Protect Lake George: Stop Aquatic Hitchhikers
Aquatic Invasive Species (AIS), such as Eurasian watermilfoil, Asian clams, and zebra mussels, can be spread between waterbodies on boating and fishing equipment that has not been cleaned,
drained, and dried. Help protect Lake George and other area waterbodies by making sure your boat is clean, drained, and dry.
What The Result Will Be
You can help protect Lake George from the introduction and spread of invasive species that could negatively alter the Lake’s ecosystem, shoreline property values, and the region’s tourism-driven economy.
What You Can Do
Not all hitchhikers are as visible as a prop covered in adult zebra mussels. Some adult or juvenile stage AIS are so small they can’t be seen without magnification! Invasive viruses, zooplankton, and juvenile zebra mussels and Asian clams can be transported in mud, on plant fragments, or in even a drop of water.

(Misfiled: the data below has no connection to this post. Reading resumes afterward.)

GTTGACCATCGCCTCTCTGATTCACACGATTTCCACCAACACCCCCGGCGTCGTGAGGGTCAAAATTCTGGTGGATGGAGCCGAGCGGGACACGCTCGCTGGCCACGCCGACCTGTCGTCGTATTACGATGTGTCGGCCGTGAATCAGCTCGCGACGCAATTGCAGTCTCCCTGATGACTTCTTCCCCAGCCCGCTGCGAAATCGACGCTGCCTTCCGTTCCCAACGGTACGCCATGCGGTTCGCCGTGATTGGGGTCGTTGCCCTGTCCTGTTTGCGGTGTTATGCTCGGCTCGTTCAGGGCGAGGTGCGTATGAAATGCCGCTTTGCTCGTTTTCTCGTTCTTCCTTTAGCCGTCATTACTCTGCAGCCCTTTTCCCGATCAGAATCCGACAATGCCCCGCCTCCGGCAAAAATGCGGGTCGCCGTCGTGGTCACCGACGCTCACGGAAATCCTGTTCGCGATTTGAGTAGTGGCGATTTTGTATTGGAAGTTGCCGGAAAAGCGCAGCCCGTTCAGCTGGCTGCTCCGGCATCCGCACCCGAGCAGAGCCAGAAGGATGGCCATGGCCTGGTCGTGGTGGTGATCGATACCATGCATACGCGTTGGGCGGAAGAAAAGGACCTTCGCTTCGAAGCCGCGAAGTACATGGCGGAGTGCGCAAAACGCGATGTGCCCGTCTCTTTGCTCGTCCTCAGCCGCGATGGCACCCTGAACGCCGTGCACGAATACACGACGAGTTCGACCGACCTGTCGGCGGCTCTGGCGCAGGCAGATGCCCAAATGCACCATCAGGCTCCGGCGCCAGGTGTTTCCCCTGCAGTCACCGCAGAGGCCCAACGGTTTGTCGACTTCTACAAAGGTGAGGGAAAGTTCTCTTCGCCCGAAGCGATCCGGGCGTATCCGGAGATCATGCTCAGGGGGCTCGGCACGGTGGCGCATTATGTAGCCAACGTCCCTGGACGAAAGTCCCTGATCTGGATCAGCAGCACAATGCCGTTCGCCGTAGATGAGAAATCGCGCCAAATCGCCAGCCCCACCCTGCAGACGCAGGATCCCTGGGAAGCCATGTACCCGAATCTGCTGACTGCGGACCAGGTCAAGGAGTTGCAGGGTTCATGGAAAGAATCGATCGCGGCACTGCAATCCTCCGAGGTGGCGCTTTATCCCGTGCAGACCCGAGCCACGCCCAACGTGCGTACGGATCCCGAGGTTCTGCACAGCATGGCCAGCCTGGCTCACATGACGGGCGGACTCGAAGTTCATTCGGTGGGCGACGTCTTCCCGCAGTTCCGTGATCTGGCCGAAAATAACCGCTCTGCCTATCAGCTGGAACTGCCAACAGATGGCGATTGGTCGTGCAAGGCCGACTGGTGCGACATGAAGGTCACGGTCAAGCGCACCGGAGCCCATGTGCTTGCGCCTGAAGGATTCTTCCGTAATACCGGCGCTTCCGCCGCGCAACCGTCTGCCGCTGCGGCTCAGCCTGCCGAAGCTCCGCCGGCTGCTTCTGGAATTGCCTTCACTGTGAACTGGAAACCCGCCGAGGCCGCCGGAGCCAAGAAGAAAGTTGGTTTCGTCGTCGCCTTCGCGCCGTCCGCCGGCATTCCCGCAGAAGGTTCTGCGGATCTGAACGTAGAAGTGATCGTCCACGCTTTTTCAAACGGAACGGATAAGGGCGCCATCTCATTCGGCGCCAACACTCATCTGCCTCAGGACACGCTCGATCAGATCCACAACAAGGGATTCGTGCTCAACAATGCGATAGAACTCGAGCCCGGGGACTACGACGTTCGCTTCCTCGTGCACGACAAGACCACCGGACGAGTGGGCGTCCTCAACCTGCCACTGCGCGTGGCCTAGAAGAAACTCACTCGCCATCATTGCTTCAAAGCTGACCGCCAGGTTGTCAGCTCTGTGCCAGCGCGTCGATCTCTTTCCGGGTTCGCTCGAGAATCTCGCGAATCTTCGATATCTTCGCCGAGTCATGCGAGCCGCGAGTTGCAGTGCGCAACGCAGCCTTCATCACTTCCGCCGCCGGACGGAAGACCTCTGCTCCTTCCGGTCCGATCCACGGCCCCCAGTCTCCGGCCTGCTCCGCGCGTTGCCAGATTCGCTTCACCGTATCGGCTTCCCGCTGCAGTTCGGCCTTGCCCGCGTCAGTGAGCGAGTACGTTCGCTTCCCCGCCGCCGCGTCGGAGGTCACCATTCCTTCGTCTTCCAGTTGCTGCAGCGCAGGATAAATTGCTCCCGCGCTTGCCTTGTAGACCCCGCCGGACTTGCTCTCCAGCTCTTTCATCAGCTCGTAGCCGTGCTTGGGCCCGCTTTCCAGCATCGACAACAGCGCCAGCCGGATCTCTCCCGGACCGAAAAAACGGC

To Help Protect Lake George and Stop the Spread of Invasive Species Follow these Guidelines:
After boating, before you leave the launch:
Remove all visible plants, animals, fish, and mud from your boat, trailer, or other equipment and dispose of in a suitable trash container or on dry land.
Drain water from bilge, live wells, ballast tanks, and any other locations with water before leaving the launch.
Before You Arrive at the Launch to go boating:
Dry your boat, trailer, and all equipment completely. Drying times vary depending on the weather and the type of material. At least five days of drying time is generally recommended during the summer.
If you want to use your boat sooner, follow additional steps to make sure it is decontaminated from any hitchhikers. Click here to learn more.